It remains to be seen how many existing office-bearers in the Free Church will make use of the liberty and advice of the new Act which ordains that “existing office-bearers may intimate to the relevant Church Court at any suitable opportunity their own personal conviction with regard to sung praise and instrumental music in public worship.” This provision of the Act seems so wide open to misuse and misconstruction that it would hardly seem credible that a Presbyterian Church could long endure the ambiguity it has potential to create. If, for example a candidate for office in the Free Church of Scotland were to declare his personal conviction to be in favour of something presently disallowed by the Free Church understanding of her “purity” of worship, would an argument no immediately ensue over what practice in worship was according to the doctrine of the Scriptures and the Confession? Similarly, if an office-bearer who previously swore to “assert, maintain and defend” the purity of worship as authorised and practised when he was ordained, were to express himself as bound to do all in his power as an office-bearer to overturn the Plenary Assembly decision, could the Church Court to which he is accountable legitimately accept this intimation? Anarchy would ensue in either hypothetical case.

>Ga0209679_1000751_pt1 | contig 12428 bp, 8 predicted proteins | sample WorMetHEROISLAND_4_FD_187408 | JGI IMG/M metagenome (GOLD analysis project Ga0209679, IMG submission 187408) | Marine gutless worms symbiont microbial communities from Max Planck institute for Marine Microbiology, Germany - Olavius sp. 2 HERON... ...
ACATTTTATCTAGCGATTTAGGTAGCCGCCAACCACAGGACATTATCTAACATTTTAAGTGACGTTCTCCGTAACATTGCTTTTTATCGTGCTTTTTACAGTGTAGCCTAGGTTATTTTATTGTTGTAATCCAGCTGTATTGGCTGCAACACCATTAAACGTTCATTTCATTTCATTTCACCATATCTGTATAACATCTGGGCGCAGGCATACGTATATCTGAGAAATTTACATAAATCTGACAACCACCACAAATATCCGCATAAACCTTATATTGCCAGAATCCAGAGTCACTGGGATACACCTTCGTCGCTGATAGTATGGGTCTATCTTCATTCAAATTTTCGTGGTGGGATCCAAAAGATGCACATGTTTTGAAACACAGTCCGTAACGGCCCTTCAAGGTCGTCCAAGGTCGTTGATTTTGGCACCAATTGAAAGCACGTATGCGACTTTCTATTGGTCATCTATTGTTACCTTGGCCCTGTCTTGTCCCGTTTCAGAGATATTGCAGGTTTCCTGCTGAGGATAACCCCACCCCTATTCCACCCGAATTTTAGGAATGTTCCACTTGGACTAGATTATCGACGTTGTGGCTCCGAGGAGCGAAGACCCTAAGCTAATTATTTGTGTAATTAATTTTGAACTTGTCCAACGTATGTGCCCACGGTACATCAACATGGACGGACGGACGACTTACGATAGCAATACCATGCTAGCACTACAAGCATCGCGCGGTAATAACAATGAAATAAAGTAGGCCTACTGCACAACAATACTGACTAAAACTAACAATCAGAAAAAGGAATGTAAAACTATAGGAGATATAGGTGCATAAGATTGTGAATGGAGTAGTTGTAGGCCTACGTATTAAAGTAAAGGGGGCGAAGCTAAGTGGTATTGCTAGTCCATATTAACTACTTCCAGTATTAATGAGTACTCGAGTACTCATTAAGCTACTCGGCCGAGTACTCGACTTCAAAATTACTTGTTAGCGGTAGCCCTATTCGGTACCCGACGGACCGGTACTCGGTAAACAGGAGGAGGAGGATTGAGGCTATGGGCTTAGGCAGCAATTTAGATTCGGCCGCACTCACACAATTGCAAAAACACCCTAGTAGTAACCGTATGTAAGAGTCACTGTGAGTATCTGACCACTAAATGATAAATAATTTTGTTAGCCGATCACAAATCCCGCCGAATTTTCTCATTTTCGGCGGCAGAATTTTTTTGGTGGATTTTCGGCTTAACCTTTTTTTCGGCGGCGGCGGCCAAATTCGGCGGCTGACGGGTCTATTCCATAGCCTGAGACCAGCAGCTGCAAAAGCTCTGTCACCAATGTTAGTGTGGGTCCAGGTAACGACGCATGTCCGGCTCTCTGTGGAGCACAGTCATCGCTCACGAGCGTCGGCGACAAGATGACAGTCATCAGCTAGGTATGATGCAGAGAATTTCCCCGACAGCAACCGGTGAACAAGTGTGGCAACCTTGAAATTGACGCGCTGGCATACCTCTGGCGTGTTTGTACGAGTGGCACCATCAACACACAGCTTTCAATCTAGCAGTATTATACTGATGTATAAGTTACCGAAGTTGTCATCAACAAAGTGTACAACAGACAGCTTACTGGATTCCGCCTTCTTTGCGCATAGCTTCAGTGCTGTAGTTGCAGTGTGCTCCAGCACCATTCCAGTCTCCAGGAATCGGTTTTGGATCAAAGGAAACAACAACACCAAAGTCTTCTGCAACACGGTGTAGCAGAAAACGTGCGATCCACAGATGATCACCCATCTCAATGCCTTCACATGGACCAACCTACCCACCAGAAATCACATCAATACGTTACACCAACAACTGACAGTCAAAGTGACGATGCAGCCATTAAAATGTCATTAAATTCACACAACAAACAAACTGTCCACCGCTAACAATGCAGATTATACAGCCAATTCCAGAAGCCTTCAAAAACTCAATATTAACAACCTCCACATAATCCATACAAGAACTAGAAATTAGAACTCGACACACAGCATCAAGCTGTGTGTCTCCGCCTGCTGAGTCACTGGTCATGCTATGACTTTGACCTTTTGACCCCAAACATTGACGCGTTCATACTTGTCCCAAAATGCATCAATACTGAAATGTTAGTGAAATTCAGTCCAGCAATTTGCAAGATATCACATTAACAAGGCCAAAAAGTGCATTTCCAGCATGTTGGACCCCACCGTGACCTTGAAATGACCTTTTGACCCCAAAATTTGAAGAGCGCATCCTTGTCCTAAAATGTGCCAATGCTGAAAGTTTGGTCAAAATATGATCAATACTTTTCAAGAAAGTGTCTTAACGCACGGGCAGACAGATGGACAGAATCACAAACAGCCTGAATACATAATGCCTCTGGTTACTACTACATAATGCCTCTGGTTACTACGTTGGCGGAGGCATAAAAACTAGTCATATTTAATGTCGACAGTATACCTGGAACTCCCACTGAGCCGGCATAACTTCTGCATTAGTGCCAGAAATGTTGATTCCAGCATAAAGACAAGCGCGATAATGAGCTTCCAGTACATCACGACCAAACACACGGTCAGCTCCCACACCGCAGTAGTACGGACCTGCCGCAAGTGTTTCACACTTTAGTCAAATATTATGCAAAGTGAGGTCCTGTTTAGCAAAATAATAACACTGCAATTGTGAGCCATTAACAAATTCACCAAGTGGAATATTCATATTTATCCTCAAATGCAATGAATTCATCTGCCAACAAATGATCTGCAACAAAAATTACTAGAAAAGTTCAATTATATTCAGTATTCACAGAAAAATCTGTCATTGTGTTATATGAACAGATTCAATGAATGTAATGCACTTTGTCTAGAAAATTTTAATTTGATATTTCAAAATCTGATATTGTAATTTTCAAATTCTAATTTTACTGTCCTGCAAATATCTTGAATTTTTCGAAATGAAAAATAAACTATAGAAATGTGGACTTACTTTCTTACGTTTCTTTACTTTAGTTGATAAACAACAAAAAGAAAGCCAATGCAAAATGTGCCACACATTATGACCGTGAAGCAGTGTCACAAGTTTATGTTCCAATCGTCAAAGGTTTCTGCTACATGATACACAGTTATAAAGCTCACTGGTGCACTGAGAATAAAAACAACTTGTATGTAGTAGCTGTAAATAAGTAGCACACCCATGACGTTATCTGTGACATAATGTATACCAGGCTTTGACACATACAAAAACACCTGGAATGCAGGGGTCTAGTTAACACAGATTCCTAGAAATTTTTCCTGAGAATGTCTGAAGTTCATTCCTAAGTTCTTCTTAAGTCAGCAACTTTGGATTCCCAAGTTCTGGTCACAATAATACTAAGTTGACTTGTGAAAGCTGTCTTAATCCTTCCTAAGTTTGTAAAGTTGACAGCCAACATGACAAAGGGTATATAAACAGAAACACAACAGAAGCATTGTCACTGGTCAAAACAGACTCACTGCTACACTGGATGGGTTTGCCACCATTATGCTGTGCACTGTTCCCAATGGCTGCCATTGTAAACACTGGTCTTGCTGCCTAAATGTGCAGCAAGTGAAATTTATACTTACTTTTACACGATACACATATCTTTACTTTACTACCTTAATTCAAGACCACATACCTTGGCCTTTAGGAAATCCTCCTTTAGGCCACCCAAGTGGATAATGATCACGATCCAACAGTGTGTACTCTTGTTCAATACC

It is very possible that what lies behind the new declaratory Act is a hope that such anarchy is only hypothetical and not likely to prove a reality in the present day Free Church. Doubtless Robert Rainy thought similarly in 1892 before he encountered the zeal of the Scottish Highlands in defence of the old gospel. Similar zeal for the old purity of worship, for which the Free Church in the 20th century was well-known and often despised, is sadly little in evidence as the days following the Declaratory Act Assembly of 2011 turn to weeks and months. Separation or re-constitution are ultimately very unlikely. The universal cry for unity, (which begged the question by citing the Scripture injunction that believers endeavour to maintain the “unity of the Spirit in the bonds of peace,”) is likely to prevent would-be protesters from asserting themselves any further. On both sides of the divide, flight would now be the preferred option for such malcontents. Some have already taken this option. The innovators responsible for the new constitutional arrangement are unlikely to be too distressed if those who consider them to have breached their ordination commitments find an ecclesiastical home elsewhere.
[Guest post by Rev David Campbell]